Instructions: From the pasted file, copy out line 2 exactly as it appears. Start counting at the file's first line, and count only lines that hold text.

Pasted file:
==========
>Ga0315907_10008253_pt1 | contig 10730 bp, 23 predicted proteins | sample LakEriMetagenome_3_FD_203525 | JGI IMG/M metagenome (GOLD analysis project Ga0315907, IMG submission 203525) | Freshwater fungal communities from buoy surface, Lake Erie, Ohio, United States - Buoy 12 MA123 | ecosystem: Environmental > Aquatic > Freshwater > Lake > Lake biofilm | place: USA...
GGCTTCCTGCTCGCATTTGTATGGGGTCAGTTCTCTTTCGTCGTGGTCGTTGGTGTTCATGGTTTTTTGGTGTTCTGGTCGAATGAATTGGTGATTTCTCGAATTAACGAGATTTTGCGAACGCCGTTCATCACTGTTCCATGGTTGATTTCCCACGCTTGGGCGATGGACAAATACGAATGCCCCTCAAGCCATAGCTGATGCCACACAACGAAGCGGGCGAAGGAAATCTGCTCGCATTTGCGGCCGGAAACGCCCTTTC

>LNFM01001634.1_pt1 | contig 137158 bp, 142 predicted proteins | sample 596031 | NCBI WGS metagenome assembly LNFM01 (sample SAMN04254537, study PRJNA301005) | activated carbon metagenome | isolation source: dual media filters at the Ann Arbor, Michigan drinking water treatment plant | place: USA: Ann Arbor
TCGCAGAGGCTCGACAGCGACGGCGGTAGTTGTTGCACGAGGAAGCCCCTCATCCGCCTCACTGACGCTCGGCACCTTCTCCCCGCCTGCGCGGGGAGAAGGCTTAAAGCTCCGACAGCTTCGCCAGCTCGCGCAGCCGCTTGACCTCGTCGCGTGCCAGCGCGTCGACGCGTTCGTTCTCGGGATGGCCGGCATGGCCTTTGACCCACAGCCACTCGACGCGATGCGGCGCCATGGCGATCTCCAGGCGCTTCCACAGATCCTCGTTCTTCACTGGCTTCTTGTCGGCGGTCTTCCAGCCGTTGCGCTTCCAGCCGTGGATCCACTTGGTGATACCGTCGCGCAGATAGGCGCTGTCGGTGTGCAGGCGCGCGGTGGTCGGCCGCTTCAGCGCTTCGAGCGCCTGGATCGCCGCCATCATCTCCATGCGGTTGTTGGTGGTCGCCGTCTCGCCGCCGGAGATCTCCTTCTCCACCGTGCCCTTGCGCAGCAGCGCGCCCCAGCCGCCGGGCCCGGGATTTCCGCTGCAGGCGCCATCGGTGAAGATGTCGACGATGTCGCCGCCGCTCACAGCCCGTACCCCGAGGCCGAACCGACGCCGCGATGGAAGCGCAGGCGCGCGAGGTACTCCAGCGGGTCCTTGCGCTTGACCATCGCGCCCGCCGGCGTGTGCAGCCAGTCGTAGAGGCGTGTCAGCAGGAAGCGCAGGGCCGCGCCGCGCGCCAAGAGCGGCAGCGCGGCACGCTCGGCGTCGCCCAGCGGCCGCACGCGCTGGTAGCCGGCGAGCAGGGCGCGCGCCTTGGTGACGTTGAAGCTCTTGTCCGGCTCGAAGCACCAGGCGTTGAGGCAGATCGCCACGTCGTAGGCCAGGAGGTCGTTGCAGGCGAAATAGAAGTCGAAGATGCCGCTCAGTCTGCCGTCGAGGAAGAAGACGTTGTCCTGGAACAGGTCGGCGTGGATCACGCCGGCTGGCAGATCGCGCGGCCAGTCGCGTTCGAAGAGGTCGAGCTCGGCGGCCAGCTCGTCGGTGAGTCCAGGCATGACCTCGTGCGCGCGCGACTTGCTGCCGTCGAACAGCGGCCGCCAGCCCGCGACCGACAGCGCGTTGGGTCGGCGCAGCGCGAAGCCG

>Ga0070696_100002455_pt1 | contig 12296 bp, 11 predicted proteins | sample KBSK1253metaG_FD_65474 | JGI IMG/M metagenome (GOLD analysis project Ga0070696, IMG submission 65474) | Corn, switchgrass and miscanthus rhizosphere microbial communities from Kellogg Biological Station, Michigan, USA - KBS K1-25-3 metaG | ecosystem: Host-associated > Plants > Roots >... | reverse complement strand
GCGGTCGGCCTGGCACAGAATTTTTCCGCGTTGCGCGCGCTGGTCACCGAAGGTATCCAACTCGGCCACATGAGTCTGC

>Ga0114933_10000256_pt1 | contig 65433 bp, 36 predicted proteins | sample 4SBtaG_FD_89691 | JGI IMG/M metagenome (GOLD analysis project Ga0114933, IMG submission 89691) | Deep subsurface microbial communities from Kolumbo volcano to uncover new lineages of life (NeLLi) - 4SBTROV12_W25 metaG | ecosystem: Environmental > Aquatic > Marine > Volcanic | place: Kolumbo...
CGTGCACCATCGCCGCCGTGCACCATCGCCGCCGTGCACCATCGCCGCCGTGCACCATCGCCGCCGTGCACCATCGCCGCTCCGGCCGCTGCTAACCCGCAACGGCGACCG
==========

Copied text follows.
GGCTTCCTGCTCGCATTTGTATGGGGTCAGTTCTCTTTCGTCGTGGTCGTTGGTGTTCATGGTTTTTTGGTGTTCTGGTCGAATGAATTGGTGATTTCTCGAATTAACGAGATTTTGCGAACGCCGTTCATCACTGTTCCATGGTTGATTTCCCACGCTTGGGCGATGGACAAATACGAATGCCCCTCAAGCCATAGCTGATGCCACACAACGAAGCGGGCGAAGGAAATCTGCTCGCATTTGCGGCCGGAAACGCCCTTTC